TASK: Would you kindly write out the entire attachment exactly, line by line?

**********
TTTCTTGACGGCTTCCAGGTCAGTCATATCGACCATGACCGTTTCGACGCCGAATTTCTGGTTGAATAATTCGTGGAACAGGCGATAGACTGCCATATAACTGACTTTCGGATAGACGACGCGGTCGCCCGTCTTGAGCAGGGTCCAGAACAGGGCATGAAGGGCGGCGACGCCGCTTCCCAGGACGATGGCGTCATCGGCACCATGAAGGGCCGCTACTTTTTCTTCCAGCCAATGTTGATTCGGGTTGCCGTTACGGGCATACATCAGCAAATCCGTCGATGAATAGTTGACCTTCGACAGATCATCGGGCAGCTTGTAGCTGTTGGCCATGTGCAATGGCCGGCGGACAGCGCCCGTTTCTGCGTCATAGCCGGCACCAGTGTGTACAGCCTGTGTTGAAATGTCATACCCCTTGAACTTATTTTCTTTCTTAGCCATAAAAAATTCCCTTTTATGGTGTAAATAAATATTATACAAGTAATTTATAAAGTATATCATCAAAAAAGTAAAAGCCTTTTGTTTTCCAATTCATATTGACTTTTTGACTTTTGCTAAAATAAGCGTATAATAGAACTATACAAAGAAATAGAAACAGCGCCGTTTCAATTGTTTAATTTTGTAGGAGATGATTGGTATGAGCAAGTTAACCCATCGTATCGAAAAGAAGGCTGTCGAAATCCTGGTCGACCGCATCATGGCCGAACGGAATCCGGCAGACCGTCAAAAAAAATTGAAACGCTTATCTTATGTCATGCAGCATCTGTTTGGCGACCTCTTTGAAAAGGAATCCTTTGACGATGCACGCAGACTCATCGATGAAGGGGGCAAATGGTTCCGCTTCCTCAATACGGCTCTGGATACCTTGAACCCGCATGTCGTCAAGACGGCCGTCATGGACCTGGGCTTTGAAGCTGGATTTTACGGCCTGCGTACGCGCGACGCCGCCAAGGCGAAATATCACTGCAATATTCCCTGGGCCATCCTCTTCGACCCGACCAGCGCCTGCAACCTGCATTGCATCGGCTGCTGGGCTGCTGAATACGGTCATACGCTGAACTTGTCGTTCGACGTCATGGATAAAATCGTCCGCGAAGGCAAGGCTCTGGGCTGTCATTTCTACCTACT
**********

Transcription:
TTTCTTGACGGCTTCCAGGTCAGTCATATCGACCATGACCGTTTCGACGCCGAATTTCTGGTTGAATAATTCGTGGAACAGGCGATAGACTGCCATATAACTGACTTTCGGATAGACGACGCGGTCGCCCGTCTTGAGCAGGGTCCAGAACAGGGCATGAAGGGCGGCGACGCCGCTTCCCAGGACGATGGCGTCATCGGCACCATGAAGGGCCGCTACTTTTTCTTCCAGCCAATGTTGATTCGGGTTGCCGTTACGGGCATACATCAGCAAATCCGTCGATGAATAGTTGACCTTCGACAGATCATCGGGCAGCTTGTAGCTGTTGGCCATGTGCAATGGCCGGCGGACAGCGCCCGTTTCTGCGTCATAGCCGGCACCAGTGTGTACAGCCTGTGTTGAAATGTCATACCCCTTGAACTTATTTTCTTTCTTAGCCATAAAAAATTCCCTTTTATGGTGTAAATAAATATTATACAAGTAATTTATAAAGTATATCATCAAAAAAGTAAAAGCCTTTTGTTTTCCAATTCATATTGACTTTTTGACTTTTGCTAAAATAAGCGTATAATAGAACTATACAAAGAAATAGAAACAGCGCCGTTTCAATTGTTTAATTTTGTAGGAGATGATTGGTATGAGCAAGTTAACCCATCGTATCGAAAAGAAGGCTGTCGAAATCCTGGTCGACCGCATCATGGCCGAACGGAATCCGGCAGACCGTCAAAAAAAATTGAAACGCTTATCTTATGTCATGCAGCATCTGTTTGGCGACCTCTTTGAAAAGGAATCCTTTGACGATGCACGCAGACTCATCGATGAAGGGGGCAAATGGTTCCGCTTCCTCAATACGGCTCTGGATACCTTGAACCCGCATGTCGTCAAGACGGCCGTCATGGACCTGGGCTTTGAAGCTGGATTTTACGGCCTGCGTACGCGCGACGCCGCCAAGGCGAAATATCACTGCAATATTCCCTGGGCCATCCTCTTCGACCCGACCAGCGCCTGCAACCTGCATTGCATCGGCTGCTGGGCTGCTGAATACGGTCATACGCTGAACTTGTCGTTCGACGTCATGGATAAAATCGTCCGCGAAGGCAAGGCTCTGGGCTGTCATTTCTACCTACT